Bright Lights, Bright Students: Country music superstar returns to alma mater
Tuesday, September 5, 2023
Media Contact: Mack Burke | Associate Director of Media Relations | 405-744-5540` | firstname.lastname@example.org
If tomorrow never comes, Oklahoma State University students can be content knowing they saw a Cowboy legend this spring.
Country music superstar and OSU alumnus Garth Brooks returned to campus April 14-15 to perform two concerts to support student scholarships at The McKnight Center for the Performing Arts.
The first concert was open to OSU students from all campuses. Brooks’ second concert was an exclusive event for alumni, donors, faculty and staff.
Brooks is no stranger to playing and singing on a big stage in front of thousands of people. When the music starts, he knows what to do. But his performance for students — his first Stillwater concert since the early 1990s — had him feeling more nervous than most.
“I think one of the reasons why I’m so nervous though, is the difference in age tonight will probably be the biggest difference I’ve seen,” said Brooks in a news conference prior to the student concert. “They bring children to the stadium all the time, but they’re there with their parents.”
Brooks had no need to worry.
Following the announcement, students flocked to donate nonperishable food or hygiene items to register for a ticket. Some waited in line for three hours — all to see the best-selling solo artist in U.S. history just a few blocks away from where he famously got his start at Willie’s Saloon on Washington Street, aka The Strip.
Matthew Laster was one of those students who inherited an appreciation for Brooks from their parents.
Dressed in his dad’s shirt — an exact replica of the brushpopper Brooks wore on the cover of his fourth studio album “The Chase” — Laster left Tulsa in the morning to be first in line for front row seats at the student concert that evening.
Laster saw Brooks on the stadium tour and attended his Industry Insights masterclass sessions on the Stillwater campus last fall.
“It was so great to see Garth come home and discuss his journey and influences with such a large group of students,” Laster said. “As an MBA student who is older than the typical student — in my mid 30s — it was fantastic to see that so much of the student body still recognizes him for not only his influence on music, but also his connection to OSU.”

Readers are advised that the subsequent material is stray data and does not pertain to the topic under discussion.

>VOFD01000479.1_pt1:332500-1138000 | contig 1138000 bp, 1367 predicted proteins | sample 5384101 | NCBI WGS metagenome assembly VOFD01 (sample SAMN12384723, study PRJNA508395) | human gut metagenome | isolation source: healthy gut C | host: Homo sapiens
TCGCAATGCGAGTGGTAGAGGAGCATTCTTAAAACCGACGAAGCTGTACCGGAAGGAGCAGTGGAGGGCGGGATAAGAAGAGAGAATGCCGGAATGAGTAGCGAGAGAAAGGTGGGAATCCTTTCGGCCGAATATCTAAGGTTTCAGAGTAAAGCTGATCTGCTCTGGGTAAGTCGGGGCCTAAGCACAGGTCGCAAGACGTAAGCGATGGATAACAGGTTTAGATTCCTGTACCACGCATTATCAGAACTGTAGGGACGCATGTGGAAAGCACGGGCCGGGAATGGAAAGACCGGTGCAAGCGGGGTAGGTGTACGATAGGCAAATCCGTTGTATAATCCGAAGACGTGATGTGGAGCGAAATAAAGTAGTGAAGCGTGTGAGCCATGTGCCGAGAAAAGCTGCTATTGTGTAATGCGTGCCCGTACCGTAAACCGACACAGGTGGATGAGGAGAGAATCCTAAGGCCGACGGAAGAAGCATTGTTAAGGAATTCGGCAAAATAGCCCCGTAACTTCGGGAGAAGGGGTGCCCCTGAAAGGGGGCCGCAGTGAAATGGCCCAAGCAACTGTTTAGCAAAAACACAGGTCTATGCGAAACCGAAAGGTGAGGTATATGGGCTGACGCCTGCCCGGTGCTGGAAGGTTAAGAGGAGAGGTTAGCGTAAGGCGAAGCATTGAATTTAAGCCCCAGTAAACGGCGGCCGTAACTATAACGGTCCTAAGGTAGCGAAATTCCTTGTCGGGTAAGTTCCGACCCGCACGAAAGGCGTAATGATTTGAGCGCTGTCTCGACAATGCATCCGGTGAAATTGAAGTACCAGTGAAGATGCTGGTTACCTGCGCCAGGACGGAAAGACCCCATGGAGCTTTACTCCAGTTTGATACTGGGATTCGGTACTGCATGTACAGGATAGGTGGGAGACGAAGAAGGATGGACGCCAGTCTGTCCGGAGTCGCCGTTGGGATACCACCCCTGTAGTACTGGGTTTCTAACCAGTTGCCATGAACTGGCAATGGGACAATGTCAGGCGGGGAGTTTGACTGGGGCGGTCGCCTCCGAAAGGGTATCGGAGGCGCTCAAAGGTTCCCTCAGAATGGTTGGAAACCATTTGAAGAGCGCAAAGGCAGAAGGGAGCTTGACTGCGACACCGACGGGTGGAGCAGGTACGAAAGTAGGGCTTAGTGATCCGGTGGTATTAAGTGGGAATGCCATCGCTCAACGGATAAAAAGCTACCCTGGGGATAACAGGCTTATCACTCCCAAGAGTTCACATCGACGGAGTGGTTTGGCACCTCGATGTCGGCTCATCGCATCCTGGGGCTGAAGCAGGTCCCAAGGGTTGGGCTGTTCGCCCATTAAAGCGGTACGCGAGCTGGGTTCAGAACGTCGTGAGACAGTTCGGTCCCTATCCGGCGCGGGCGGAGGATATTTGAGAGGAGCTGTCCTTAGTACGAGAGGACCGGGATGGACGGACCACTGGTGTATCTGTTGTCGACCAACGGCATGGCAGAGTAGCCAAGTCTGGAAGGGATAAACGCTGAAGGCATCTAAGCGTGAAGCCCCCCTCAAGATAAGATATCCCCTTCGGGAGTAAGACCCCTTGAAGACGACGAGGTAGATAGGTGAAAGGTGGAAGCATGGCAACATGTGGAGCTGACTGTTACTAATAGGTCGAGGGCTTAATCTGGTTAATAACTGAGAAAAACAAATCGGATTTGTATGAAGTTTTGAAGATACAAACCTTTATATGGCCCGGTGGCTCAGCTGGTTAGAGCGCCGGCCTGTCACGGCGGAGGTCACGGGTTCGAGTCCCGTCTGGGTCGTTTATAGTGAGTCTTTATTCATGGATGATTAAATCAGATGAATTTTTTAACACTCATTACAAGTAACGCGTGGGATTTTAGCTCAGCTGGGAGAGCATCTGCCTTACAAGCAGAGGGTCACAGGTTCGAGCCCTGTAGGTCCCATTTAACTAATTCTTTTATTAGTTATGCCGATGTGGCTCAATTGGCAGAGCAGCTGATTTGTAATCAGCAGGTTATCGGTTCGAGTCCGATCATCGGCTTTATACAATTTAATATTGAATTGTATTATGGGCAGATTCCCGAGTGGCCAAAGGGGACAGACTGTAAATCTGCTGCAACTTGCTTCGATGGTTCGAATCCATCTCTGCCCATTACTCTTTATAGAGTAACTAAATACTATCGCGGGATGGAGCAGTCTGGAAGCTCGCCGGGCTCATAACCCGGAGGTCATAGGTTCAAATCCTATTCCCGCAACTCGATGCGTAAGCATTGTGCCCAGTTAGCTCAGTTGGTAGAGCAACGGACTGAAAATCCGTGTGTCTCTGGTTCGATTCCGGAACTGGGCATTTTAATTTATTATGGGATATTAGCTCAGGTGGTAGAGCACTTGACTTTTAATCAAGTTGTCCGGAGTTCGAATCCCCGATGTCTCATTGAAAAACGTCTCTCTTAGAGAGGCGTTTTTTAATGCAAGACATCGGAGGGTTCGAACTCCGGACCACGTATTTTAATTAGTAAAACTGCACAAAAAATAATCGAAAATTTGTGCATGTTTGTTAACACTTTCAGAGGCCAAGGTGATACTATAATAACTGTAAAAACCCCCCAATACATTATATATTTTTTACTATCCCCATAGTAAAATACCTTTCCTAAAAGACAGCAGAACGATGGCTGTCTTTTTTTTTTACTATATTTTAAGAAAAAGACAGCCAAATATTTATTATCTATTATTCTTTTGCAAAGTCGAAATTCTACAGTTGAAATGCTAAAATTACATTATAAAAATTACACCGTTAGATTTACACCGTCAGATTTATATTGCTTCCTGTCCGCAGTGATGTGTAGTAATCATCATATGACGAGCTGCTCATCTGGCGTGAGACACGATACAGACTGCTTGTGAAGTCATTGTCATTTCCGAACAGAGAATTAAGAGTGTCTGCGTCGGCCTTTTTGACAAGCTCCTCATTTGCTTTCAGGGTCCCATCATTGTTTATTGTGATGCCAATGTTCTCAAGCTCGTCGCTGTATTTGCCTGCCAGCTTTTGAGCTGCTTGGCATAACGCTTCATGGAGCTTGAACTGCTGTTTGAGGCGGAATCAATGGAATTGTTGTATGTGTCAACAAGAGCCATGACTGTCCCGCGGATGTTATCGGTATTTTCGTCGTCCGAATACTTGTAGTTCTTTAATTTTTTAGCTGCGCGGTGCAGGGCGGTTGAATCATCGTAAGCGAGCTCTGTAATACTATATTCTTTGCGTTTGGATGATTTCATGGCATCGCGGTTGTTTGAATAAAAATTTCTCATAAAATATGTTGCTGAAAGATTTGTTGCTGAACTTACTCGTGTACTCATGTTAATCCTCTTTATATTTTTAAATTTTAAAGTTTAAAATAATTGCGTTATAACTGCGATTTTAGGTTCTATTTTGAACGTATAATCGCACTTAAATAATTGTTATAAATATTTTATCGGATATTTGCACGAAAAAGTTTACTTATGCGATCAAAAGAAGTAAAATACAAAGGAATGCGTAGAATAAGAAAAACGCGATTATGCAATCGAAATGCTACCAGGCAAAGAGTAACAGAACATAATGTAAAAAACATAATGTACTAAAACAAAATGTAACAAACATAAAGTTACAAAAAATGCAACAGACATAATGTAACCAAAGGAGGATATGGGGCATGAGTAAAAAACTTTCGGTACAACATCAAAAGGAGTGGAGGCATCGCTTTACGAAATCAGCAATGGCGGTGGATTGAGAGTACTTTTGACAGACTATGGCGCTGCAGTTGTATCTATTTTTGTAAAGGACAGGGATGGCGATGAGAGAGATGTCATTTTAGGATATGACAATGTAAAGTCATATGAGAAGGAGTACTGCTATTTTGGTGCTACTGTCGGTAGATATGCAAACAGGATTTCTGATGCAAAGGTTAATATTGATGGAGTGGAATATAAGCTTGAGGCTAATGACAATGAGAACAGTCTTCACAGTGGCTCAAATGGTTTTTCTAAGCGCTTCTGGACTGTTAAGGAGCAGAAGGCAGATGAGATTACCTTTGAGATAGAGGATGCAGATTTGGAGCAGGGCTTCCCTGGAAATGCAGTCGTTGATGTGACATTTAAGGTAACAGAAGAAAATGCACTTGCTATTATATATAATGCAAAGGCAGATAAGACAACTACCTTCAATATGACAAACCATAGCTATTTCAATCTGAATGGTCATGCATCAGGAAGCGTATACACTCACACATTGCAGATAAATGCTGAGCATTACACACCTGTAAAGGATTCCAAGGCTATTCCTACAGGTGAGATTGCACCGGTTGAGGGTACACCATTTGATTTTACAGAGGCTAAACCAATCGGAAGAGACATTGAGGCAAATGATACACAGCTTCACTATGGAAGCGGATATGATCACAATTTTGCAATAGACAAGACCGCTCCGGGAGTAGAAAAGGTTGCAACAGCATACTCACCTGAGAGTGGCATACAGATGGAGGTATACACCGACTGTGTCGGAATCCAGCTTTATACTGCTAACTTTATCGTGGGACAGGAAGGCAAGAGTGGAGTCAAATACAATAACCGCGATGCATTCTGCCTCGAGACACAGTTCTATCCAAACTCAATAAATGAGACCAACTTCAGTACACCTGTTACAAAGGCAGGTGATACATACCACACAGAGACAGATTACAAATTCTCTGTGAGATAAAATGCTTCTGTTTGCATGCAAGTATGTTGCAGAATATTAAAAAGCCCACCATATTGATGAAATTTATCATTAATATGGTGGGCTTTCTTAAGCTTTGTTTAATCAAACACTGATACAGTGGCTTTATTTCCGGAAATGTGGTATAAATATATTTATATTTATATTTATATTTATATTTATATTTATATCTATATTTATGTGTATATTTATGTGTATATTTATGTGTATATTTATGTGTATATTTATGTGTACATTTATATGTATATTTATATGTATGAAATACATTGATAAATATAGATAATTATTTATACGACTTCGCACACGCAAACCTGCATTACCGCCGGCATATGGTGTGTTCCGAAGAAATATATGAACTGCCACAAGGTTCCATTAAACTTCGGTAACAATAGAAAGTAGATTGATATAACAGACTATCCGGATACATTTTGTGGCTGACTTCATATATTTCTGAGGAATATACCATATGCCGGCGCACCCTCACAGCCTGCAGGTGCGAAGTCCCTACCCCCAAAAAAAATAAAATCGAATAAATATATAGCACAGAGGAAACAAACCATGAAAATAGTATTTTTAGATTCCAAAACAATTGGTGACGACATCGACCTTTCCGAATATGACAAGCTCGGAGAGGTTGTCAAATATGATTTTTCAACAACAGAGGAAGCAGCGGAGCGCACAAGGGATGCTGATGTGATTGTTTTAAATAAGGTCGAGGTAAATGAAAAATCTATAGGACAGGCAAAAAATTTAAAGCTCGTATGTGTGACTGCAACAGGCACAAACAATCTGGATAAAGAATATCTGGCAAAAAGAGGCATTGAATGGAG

The evening was a once-in-alifetime experience for Laster. And through Brooks’ conversations with students, it was clear his passion extends past his music. Laster could tell how much Brooks loves OSU and the students.
“My favorite moment was at the very end when he led us all in the O-S-U chant,” Laster said. “Getting to hear Garth play in Stillwater and sing ‘Friends in Low Places’ with him will always be a once-in-a-lifetime experience that I am very thankful to have.”
The OSU college experience is one Brooks is thankful for. He said while growing up, his dad was convinced all his children needed four years of college.
“Our father did everything he could to get us to college. But the truth is, they could barely do it. I was the last of six kids,” Brooks said. “But we all got a shot to go to college, either through student government loans or athletic scholarships.”
“I’m so proud of Oklahoma State University. It’s so good. I’m so lucky to be from there. So lucky to have a degree from there — actually two degrees from there.”
In 1984, Brooks graduated with a degree in advertising and followed in his mother’s footsteps as he pursued a professional music career.
When he arrived in Nashville, Tennessee, looking to be a songwriter, he was met with rejection and headed back home to Willie’s in Stillwater. With a college degree from OSU to fall back on, he continued to chase his dream, found success, and now has a Las Vegas residency — Garth Brooks/PlusONE at The Colosseum at Caesars Palace.
“I’m so proud of Oklahoma State University. It’s so good. I’m so lucky to be from there. So lucky to have a degree from there — actually two degrees from there,” said Brooks while holding back tears during a weekly “Inside Studio G: A Monday Night Conversation” livestream.
During the livestream, Brooks shared how a college friend asked Trisha Yearwood, Brooks’ wife, to sing “Somewhere Over the Rainbow” acapella during soundcheck and the room at The McKnight Center came to life with a beautiful sound.